Recession fears are beginning to spike across Washington and Wall Street, complicating President Biden’s agenda heading into the midterm elections.
Economists say the Federal Reserve System’s efforts to lower soaring inflation by raising interest rates are likely to trigger a recession in the coming months. They note that the economy, wracked by supply-chain issues and an overgenerous COVID-19 relief package, appears primed to enter a tailspin as interest rates jump.
“Most signs that count are pointing to a recession,” said Carl Schramm, an economics professor at Syracuse University.
Some of the world’s leading financial institutions are issuing a similar warning. Deutsche Bank economists issued a report Tuesday forecasting a recession starting next year that will see U.S. unemployment rise to at least 5%, from 3.6% in March.
Meanwhile, Treasury Secretary Janet Yellen warned a House panel Wednesday that Russia‘s invasion will have “enormous economic repercussions in Ukraine and beyond.” She added that the rising price of energy, metal, wheat and corn that Russia and Ukraine produce “is going to escalate inflationary pressures as well.”
The warnings do not bode well for Mr. Biden and Democrats, who retain narrow control of Congress. Heading into November’s midterms, the White House is pushing an ambitious agenda, including tax increases and trillions of dollars in new social welfare and climate change spending.
“Progressives understand that our mandate in this governing moment is to deliver for working people and to leave no one behind,” said Rep. Pramila Jayapal, Washington Democrat. “To that end, we have been pursuing a strong legislative strategy, and we will continue to do that.”
Behind the scenes, however, Democrats concede that any major spending initiative will find a difficult audience in the 50-50 Senate as recession fears mount.
Leading moderate Democrats, notably Sen. Joe Manchin III of West Virginia, have expressed frustration with the size and scale of the White House’s ambitions.
“I’ve never found out that you can lower costs by spending more,” Mr. Manchin said.
Given universal Republican opposition, Mr. Biden’s agenda can move only through budget reconciliation, a process that lets some spending and tax measures avert the Senate’s 60-vote filibuster threshold and pass with a simple majority.
Without Mr. Manchin’s support, that path appears blocked.
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Some Democrats say, though, that Mr. Biden’s agenda is going to change anyway as more signs of a recession become evident.
“It’s hard to sell to someone on spending $500 billion to tackle climate change when people are losing their jobs,” said one senior Democratic aide who was granted anonymity to speak frankly.
“A recession scrambles the political math, it forces difficult decisions — like whether you have to cut money for electric vehicle infrastructure to shore up unemployment insurance,” the aide said.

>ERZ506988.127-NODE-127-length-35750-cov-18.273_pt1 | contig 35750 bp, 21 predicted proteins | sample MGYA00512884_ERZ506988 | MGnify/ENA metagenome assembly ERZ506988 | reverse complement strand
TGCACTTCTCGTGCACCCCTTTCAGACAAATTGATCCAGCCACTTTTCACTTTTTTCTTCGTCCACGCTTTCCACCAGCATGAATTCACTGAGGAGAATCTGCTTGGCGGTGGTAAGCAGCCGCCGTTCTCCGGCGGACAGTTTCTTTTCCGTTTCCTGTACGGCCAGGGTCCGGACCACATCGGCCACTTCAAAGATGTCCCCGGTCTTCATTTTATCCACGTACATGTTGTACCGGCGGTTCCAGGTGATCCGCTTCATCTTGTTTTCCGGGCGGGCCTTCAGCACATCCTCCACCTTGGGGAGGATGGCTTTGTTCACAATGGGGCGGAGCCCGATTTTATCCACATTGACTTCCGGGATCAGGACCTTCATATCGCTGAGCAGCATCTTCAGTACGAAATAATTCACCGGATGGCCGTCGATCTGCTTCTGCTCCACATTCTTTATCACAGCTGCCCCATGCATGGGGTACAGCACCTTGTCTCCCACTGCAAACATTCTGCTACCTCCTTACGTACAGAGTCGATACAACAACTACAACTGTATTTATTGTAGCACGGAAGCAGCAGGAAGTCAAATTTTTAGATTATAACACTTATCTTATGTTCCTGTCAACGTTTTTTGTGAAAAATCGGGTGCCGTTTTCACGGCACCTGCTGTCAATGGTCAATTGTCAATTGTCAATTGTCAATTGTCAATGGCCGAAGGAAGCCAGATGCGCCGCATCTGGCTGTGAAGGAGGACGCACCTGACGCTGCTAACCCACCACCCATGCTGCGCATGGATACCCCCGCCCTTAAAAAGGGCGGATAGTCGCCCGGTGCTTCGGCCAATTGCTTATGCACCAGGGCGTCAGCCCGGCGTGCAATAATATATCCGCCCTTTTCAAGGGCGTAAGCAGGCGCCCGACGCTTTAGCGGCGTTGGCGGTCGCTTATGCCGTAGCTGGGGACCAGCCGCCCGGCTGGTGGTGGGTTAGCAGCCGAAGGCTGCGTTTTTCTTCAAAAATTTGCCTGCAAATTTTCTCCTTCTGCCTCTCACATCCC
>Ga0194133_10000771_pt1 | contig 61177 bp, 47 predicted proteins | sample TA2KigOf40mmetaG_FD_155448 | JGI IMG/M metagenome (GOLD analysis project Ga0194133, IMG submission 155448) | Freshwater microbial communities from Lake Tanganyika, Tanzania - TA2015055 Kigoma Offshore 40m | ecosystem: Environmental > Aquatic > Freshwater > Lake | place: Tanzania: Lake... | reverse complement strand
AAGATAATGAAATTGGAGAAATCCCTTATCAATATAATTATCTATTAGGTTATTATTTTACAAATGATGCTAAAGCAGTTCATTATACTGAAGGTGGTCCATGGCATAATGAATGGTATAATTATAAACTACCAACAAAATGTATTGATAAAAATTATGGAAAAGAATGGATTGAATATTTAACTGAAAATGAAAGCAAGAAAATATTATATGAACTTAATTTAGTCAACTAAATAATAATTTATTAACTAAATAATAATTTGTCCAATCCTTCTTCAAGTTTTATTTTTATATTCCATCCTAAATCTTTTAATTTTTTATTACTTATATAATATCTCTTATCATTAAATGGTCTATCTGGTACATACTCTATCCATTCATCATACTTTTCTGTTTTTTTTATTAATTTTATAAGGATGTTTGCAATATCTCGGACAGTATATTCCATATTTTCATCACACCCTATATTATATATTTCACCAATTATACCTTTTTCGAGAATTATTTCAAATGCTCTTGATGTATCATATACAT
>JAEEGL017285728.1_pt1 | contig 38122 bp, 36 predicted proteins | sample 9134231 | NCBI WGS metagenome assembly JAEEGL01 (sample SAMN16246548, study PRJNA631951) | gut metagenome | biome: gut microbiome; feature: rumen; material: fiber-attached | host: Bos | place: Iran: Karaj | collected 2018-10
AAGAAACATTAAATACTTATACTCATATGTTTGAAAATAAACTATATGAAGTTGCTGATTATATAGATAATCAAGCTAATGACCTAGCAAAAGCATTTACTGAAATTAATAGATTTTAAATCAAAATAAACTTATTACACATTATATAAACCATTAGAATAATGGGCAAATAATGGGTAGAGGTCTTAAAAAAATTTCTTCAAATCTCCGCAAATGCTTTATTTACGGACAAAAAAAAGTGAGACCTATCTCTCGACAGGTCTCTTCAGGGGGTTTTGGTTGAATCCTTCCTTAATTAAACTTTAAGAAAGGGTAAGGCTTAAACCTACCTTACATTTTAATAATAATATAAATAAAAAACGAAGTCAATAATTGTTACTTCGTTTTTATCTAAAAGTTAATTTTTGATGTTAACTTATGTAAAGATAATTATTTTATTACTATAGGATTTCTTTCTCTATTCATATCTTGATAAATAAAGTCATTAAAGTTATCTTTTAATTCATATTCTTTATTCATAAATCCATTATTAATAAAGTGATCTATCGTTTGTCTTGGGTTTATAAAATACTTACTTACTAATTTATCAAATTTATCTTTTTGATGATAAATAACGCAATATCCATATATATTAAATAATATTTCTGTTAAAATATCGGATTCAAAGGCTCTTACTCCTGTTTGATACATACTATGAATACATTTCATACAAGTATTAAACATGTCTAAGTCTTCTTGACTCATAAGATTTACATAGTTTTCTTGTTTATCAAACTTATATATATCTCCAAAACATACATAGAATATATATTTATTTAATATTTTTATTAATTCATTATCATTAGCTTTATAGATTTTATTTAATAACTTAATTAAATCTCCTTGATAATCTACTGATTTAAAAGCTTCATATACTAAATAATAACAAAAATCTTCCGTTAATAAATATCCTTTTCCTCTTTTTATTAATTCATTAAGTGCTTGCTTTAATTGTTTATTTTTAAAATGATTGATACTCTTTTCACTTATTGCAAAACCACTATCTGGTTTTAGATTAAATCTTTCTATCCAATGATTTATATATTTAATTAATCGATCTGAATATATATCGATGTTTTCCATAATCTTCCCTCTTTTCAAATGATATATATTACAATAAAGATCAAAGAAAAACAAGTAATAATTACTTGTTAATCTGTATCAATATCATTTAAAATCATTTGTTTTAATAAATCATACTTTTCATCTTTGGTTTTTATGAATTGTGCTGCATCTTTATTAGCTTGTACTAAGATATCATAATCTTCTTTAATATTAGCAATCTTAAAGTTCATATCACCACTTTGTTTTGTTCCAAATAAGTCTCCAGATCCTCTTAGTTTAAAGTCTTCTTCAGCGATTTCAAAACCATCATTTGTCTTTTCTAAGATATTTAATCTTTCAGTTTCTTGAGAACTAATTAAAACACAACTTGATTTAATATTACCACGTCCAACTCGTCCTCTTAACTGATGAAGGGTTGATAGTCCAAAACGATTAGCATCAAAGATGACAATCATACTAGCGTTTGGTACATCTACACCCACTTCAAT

Apart from legislative issues, fears of a looming recession are also likely to damage Democrats heading into the midterms. Democrats were already expected to lose seats, as historically the incumbent president’s party does poorly in the first midterm.
“People are always going to look for someone to blame for these kinds of economic issues,” said J. Miles Coleman, an elections analyst at the University of Virginia’s Center for Politics. “That happens to be the Democrats because they are in power now.”
The reality is one that Democrats cannot escape. Economists note that if the Federal Reserve does not move to squash inflation, which is at a 40-year high, it likely will result in a larger recession down the line. But the very same tools needed to counter inflation, such as raising interest rates to tighten the money supply, are also likely to create a recession, albeit a much smaller one.
“Over the past 75 years, every time inflation has exceeded 4% and unemployment has been below 5%, the U.S. economy has gone into recession within two years,” former Treasury Secretary Larry Summers warned in a recent Washington Post op-ed. “Today, inflation is north of 6% and unemployment is south of 4%.”
As inflation has soared over the past year, Republicans contend that Mr. Biden’s policies are to blame. They say the White House’s $1.9 trillion coronavirus relief package, signed into law in 2021, flooded the economy with excess money at a time when the nation was facing a supply chain crisis.
“Democrats didn’t listen. They pushed ahead,” said Senate Minority Leader Mitch McConnell, Kentucky Republican. “For 12 months and counting, working families have been paying a heavy price.”
Democrats disagree that Mr. Biden’s massive coronavirus relief bill is the culprit. Instead, they say that Russia’s invasion of Ukraine upended the global economy, which, coupled with supply chain issues and corporate greed, has created the perfect storm.
“Globally, spillovers from the crisis are heightening economic vulnerabilities in many countries that are already facing higher debt burdens and limited policy options as they recover from COVID-19,” Ms. Yellen told lawmakers.